And now, we can purchase this for the stylin’ contemporary girl:

I can tell you this: I was a total tomboy when I was a kid. This Big Wheel would have never seen my butt in its seat. Sadly, I destroyed my original Big Wheel jumping ramps in the woods with Chris K, my childhood partner-in-crime. Even the game Cootie (remember?!) has taken a huge turn. This was my cootie, once built:

And this is the new and improved Cootie:

um…wtf?

But no toy has made me turn my head as quickly as Barbie. Get this: here was my Barbie camper:

And here is today’s:

And my Barbie case:

And today:

This side-by-side comparison offers a fantastic comparison of the Barbie penthouse. If you notice, the contemporary penthouse has a hot tub. A hot tub? Really?

But I think this rattles me more than anything:

I’ll say it again: um…wtf?

aw, HELLSNO!

classify this under the “you gotta be kidding me” category:

A boss in Norway has ordered all female staff to wear red bracelets during their periods – to explain why they are using the toilet more often. […] businesses were becoming obsessed with lost productivity due to employees spending too much time answering the call of nature.


Here is what I say to this:

Boss orders female staff to wear red bracelets when they are on their periods

Guest Blogger: Sarah Canavan

Dear Virgins,

How are you? Are you feeling sad? Lonely? Unfulfilled? Apparently, that’s what the world assumes you must be feeling. Because obviously any college student who has not yet lost their v-card must either be (a) waiting for marriage, (b) a nun, or (c) a failure at adulthood.

A friend at Boston University recently sent me a picture of this poster:

I admit, when I first got the picture, I thought it was pretty funny. Turns out, it’s a poster for a movie (although I don’t know which one—I’m a bad blogger, I know). But before I discovered that it was an advertisement for a movie, I started thinking about what the poster was really saying, particularly as it is posted on a college campus. It’s saying that being a virgin is bad. And, not only is it bad, but that if you are still a virgin by the time you get to college, there must be something wrong with you. And you must need help by calling toll free to 888-743-4335.

I’m not arguing for or against virginity. I have nothing whatsoever against people who choose to wait for marriage or choose to not. I think it’s a personal choice when and with whom you choose to have sex. However, my question is when did it become a bad thing to be a virgin? When did it go from a private personal choice to a public joke? Not too long ago it was a bad thing if you weren’t a virgin, and there are still plenty of examples in the media (and real life) in which girls are ridiculed, ostracized, and called sluts and whores because they choose to have sex.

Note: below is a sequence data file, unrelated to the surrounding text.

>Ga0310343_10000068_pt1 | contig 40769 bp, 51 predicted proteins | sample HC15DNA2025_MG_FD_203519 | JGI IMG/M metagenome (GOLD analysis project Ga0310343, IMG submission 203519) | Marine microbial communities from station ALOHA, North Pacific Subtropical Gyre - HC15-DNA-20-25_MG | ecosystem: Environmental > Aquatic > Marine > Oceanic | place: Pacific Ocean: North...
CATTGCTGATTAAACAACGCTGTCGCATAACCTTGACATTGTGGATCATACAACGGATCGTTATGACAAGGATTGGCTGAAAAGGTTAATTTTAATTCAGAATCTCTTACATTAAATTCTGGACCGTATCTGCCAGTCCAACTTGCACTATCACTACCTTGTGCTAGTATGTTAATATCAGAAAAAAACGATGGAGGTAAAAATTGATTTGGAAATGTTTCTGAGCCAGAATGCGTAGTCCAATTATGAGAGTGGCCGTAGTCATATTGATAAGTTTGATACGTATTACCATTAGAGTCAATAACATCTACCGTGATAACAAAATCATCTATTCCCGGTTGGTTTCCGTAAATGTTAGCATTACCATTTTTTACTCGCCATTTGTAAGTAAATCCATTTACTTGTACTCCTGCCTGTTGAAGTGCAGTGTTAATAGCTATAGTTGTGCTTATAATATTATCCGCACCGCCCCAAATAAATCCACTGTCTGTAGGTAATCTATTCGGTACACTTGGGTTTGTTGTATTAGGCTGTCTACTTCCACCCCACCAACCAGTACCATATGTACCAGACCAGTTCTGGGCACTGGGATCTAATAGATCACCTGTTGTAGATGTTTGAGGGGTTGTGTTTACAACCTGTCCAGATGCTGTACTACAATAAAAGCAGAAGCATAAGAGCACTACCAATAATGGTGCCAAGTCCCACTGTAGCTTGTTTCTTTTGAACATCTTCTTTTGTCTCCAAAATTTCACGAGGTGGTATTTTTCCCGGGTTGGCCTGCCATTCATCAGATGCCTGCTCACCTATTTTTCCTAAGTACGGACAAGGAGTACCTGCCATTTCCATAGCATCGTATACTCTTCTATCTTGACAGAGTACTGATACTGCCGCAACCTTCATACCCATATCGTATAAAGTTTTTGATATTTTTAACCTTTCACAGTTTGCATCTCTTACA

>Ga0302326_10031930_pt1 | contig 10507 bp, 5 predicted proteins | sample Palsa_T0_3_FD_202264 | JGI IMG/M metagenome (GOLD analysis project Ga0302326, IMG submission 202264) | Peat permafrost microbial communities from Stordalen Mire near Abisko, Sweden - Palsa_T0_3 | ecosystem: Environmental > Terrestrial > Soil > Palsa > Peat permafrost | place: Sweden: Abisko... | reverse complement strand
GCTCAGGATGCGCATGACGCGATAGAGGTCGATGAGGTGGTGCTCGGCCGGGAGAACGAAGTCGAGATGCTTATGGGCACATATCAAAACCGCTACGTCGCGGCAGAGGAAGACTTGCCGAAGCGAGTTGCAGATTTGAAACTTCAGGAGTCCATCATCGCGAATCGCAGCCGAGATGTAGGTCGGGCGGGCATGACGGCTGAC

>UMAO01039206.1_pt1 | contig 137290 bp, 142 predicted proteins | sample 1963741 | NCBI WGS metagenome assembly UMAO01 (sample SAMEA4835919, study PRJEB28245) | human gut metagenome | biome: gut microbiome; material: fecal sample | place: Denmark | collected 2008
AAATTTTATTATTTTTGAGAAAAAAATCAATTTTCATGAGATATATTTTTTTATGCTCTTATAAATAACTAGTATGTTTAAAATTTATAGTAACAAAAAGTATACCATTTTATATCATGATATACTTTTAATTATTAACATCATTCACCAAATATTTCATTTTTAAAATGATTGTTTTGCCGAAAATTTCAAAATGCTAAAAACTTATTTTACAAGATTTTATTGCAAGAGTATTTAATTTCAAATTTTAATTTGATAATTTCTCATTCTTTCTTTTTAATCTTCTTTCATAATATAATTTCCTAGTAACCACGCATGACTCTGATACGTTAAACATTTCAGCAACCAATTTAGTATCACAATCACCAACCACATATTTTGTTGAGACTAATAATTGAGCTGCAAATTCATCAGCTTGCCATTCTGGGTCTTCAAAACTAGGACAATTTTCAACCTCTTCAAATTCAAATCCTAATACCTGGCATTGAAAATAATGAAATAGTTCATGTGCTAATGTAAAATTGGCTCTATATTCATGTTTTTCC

But don’t overlook the fact that many of these constructions are specific to girls. I’m not exactly sure what guys’ take on virginity is, but I’d be willing to bet that being a virgin as a college guy is not nearly as accepted as being a virgin as a college girl—and it’s not all that accepted for girls to begin with… This raises all kinds of questions about why it’s worse for guys to be virgins, which I assume has something to do with masculinity. When we talk about virginity itself, we generally tend to talk about who we lost our virginity to, rather than just that we lost it. Taking a girl’s virginity is a big deal. And obviously we can’t bypass the language here. A man takes virginity. He takes it from her. It’s language of power and dominance. When girls talk about taking a guy’s virginity, we tend to say things that are more along the lines of, “it was his first time,” or we just don’t talk about it at all (because we would never want to emasculate you, guys).

This poster seems pretty gender-neutral to me, though, so it could be intended to be talking to either gender. Which means, as I said before, that college society labels virginity bad no matter who you are. But again, there are all kinds of contradictions. On this campus (and I’m guessing most other campuses), if you’re a virgin you’re a prude, but if you sleep around, you’re a slut. So which is it? Is it bad to keep your pants on, or take them off?